Hunter Biden Says He Didn't Think Serving on Burisma Board Was a Mistake

Hunter Biden does not believe accepting a position on the board of Burisma Holdings, one of the Ukraine's largest private energy corporations, was a misstep in and of itself. However, President Joe Biden's son now recognizes that he might not have properly anticipated the scope of his decision's potential repercussions when he stepped into the role seven years ago.

The younger Biden addressed controversies that dominated headlines and national conversation during former president Donald Trump's later years in the White House amid a wider, pre-taped interview with CBS News correspondent Tracy Smith, which aired on Sunday morning. Hunter Biden's appearance covered a range of topics, including his upcoming memoir, Beautiful Things, the ongoing federal investigation into his finances, and death of his brother Beau Biden.

The president's son also discussed Trump's accusations regarding his involvement in Burisma and financial dealings in the Ukraine. Trump's claims about Hunter Biden initially surfaced in 2019, when details about a phone call between the former president and Ukrainian President Volodymyr Zelensky sparked a political scandal and ultimately led to his first congressional impeachment trial.

At the time, members of the U.S. House of Representatives charged Trump with two articles of impeachment, partly for his efforts to pressure Ukrainian officials into pursing an investigation into the Bidens. Allegations of misconduct related to the current president's son, and his involvement in Ukrainian financial deals, resurfaced prior to November's election, when The New York Post published a report claiming that it acquired incriminating emails between Biden and Ukrainian business executives. Many questioned the validity of the Post's report, and its contents were never confirmed to be legitimate.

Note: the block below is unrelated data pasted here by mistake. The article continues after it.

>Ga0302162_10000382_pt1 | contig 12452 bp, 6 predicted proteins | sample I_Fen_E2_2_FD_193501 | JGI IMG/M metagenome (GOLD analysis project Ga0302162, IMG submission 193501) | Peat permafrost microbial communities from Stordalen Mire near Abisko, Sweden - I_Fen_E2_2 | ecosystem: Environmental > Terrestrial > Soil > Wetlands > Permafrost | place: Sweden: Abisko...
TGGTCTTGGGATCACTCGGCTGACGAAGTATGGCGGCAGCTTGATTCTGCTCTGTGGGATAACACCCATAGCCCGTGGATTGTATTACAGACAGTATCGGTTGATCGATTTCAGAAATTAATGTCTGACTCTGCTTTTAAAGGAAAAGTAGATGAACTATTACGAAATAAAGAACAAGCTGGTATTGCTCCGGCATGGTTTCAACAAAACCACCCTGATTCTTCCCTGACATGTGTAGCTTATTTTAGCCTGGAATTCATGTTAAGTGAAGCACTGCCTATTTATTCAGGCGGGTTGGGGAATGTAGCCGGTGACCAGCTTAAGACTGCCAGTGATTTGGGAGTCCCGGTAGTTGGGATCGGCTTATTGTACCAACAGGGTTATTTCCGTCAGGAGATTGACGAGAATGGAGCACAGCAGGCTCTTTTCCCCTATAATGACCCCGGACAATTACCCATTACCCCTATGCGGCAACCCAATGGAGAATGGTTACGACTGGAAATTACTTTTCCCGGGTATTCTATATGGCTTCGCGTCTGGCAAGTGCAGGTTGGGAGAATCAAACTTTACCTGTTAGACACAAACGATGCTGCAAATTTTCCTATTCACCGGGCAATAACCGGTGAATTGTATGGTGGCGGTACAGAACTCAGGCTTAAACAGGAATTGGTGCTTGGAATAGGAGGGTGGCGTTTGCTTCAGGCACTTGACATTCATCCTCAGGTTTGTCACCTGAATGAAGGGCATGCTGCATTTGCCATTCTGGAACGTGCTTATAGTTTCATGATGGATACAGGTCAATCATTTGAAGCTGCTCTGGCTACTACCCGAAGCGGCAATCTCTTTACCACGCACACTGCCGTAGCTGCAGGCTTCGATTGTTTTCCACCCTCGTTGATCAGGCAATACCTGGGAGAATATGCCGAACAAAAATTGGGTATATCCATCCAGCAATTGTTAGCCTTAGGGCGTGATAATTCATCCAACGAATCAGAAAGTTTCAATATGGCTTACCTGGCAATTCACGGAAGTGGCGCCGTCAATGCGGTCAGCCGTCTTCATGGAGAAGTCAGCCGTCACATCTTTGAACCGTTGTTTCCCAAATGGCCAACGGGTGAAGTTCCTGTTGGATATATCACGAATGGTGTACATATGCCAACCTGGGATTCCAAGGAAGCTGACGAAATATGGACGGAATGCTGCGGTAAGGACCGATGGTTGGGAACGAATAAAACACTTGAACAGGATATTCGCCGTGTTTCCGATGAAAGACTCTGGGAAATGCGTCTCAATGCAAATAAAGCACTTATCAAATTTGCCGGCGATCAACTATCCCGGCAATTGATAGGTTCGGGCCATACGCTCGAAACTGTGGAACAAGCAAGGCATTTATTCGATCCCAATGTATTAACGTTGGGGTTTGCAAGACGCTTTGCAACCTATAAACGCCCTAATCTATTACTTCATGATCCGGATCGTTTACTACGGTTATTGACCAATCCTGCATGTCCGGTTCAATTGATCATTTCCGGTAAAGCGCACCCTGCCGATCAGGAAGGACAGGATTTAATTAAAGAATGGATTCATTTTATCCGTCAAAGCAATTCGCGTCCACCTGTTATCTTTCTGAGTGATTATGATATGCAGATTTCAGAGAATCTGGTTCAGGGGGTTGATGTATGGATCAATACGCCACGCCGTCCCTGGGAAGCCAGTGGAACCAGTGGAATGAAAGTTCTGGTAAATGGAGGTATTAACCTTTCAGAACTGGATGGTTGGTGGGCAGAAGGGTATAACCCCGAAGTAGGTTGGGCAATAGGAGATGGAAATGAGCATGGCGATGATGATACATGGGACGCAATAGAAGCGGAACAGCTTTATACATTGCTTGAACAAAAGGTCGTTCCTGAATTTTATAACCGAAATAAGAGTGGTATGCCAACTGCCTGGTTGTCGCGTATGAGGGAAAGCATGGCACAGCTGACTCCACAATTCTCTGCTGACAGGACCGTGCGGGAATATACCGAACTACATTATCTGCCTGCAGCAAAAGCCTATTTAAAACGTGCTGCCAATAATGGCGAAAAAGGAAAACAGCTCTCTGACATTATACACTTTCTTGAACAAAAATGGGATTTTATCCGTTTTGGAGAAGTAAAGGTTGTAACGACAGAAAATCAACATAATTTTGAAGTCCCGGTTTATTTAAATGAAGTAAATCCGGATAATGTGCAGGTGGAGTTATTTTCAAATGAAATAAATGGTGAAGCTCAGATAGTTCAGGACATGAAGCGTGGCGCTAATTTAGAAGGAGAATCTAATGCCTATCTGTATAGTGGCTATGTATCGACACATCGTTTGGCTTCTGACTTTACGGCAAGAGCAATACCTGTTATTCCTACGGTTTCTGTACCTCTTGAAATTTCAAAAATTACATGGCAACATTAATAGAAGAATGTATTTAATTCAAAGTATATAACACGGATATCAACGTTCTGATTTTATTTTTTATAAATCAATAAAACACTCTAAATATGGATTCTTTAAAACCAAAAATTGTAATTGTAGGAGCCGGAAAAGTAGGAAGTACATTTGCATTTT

Hunter Biden, Joe Biden, Ukraine
Hunter Biden addressed the controversy surrounding his role on the board of Ukrainian energy company, Burisma Holdings, during a recent CBS News interview. Above, President Joe Biden's son, then the World Food Program USA Board Chairman, speaks at an award ceremony on April 12, 2016 in Washington, D.C. Paul Morigi/Getty Images for World Food Program USA

Even so, Smith asked Biden if he regards his decision to join the Burisma board as a "mistake" in hindsight during their recent interview conversation, noting that the move accompanied negative "optics" back in 2014, when his father led U.S.-Ukraine foreign policy while serving as vice president to Barack Obama.

"No, I don't think I made a mistake in taking the spot on the board," Hunter Biden said. "I think I made a mistake in terms of underestimating the way in which it would be used against me."

Biden emphasized that he did not foresee the backlash that would eventually arise as a result of his seat on the Burisma board.

"I really didn't," he continued. "I'm being as honest with you as I possibly can. All I know is that not one investigative body, not one serious journalist, have ever accused...has ever come to the conclusion that I did anything wrong, or that my father did anything wrong."

Corrected 4/5/2021, 11:45 a.m. ET: An earlier version of this story incorrectly stated that Trump made claims about Beau Biden's involvement in Burisma Holdings, when the former president actually made those claims about Hunter Biden.